No production project can use Haml until it is supported by Firefox, Chrome, Safari and Internet Explorer. It used to be that "enterprise" applications could be IE only, but I think the days of that are over. Standards aren't imposed from on-high, they are agreed to by browser vendors.
So really to have Haml made a standard, you'd need to get Apple, Google, the Mozilla Foundation and Microsoft to agree. This isn't trivial. These companies are going to generally concentrate on expanding capabilities rather than cleaning up existing features.
Haml looks nice to work with, but it won't actually improve download sides as all modern browsers and servers support compression. Compressed Haml and Html are likely to be about the same size. (Plus, most of the download time for the average website is in downloading images and script code.)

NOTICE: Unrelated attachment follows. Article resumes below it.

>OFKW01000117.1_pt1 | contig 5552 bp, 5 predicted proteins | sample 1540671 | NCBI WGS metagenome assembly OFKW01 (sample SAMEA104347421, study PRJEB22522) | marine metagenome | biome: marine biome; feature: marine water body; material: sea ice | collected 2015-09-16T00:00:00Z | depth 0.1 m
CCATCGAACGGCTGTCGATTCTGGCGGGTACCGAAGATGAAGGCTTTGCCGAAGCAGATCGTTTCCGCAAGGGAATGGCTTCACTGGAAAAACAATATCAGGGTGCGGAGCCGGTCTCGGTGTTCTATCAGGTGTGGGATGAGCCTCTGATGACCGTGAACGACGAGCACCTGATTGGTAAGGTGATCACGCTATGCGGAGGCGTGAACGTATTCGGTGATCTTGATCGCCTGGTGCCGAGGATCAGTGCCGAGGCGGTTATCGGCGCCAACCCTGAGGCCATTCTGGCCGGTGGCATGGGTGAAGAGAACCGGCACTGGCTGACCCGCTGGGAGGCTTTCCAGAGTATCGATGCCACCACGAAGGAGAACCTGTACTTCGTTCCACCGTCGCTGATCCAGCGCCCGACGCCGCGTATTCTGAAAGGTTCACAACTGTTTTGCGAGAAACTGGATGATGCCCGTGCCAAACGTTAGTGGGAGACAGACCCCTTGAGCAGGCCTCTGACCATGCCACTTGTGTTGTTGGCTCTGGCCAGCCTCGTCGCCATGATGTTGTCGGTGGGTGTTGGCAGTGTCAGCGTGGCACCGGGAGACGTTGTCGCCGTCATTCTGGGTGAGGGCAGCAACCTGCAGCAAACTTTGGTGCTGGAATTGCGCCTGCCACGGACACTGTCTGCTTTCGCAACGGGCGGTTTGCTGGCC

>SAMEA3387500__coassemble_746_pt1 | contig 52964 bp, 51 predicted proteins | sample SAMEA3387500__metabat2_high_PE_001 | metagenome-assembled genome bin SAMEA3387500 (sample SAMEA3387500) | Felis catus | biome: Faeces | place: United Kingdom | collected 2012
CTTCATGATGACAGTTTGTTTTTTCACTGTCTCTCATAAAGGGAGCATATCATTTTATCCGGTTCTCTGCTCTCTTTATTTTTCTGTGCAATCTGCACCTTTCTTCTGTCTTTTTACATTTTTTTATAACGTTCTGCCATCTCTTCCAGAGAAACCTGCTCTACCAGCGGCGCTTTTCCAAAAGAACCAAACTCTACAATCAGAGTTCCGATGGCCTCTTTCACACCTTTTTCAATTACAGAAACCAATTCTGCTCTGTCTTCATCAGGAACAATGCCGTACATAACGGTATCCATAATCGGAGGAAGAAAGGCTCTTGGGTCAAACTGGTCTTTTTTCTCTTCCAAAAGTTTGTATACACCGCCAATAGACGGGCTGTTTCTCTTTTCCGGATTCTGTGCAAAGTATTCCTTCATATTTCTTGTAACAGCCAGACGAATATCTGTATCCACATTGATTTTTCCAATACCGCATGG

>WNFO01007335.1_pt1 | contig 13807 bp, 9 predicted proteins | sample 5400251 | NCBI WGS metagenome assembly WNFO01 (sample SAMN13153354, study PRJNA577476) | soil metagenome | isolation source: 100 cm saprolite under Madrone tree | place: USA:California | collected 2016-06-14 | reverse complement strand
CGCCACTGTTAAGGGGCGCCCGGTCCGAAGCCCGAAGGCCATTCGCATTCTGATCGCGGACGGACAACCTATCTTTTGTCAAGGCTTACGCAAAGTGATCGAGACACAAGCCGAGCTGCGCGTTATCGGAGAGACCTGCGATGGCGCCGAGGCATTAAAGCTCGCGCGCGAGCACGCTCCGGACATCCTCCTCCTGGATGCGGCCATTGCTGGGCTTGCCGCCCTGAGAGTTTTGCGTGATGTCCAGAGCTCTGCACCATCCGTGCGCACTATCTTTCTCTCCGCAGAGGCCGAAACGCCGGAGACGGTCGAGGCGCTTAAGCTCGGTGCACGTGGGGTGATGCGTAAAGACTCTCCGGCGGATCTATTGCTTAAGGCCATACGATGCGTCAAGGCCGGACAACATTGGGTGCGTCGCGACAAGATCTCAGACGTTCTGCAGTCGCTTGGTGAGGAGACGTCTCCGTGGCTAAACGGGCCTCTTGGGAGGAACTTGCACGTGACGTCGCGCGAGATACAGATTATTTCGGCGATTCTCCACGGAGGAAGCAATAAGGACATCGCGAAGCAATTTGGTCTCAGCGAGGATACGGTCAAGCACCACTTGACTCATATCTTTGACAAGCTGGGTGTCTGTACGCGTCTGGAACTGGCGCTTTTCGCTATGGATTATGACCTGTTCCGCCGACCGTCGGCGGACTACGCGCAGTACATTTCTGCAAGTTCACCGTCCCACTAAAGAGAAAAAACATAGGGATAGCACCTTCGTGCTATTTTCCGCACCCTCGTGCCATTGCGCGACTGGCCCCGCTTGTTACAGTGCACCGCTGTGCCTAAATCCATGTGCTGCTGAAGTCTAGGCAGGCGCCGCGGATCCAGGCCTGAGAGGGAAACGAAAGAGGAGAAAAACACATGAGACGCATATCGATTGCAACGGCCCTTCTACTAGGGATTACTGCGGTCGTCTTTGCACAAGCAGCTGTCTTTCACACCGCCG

Now keep in mind that few people write in Html anymore. People use frameworks that spit out Html as an end product. Not only would this hurt the adoption of Haml directly, as none of these frameworks will support it, but it obviates the need for it, because the underlying markup language is only seen by the computer.
From the browser vendor point of view, they can improve an existing feature slightly (by supporting something like Haml, which gives cleaner pages) or they can add something entirely new, like WebGL. The latter just has more bang for the buck.